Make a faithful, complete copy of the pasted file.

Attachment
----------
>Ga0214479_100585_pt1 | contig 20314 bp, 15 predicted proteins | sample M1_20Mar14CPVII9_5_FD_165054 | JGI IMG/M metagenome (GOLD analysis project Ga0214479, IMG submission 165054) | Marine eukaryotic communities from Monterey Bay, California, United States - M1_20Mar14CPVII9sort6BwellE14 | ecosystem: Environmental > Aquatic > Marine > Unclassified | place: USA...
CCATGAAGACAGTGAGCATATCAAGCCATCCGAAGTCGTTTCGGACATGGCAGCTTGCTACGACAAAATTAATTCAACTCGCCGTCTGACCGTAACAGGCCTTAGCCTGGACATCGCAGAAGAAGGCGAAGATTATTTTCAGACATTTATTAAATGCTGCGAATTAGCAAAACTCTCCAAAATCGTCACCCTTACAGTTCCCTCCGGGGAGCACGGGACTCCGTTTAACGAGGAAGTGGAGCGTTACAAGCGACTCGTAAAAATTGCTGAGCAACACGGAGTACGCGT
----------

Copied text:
>Ga0214479_100585_pt1 | contig 20314 bp, 15 predicted proteins | sample M1_20Mar14CPVII9_5_FD_165054 | JGI IMG/M metagenome (GOLD analysis project Ga0214479, IMG submission 165054) | Marine eukaryotic communities from Monterey Bay, California, United States - M1_20Mar14CPVII9sort6BwellE14 | ecosystem: Environmental > Aquatic > Marine > Unclassified | place: USA...
CCATGAAGACAGTGAGCATATCAAGCCATCCGAAGTCGTTTCGGACATGGCAGCTTGCTACGACAAAATTAATTCAACTCGCCGTCTGACCGTAACAGGCCTTAGCCTGGACATCGCAGAAGAAGGCGAAGATTATTTTCAGACATTTATTAAATGCTGCGAATTAGCAAAACTCTCCAAAATCGTCACCCTTACAGTTCCCTCCGGGGAGCACGGGACTCCGTTTAACGAGGAAGTGGAGCGTTACAAGCGACTCGTAAAAATTGCTGAGCAACACGGAGTACGCGT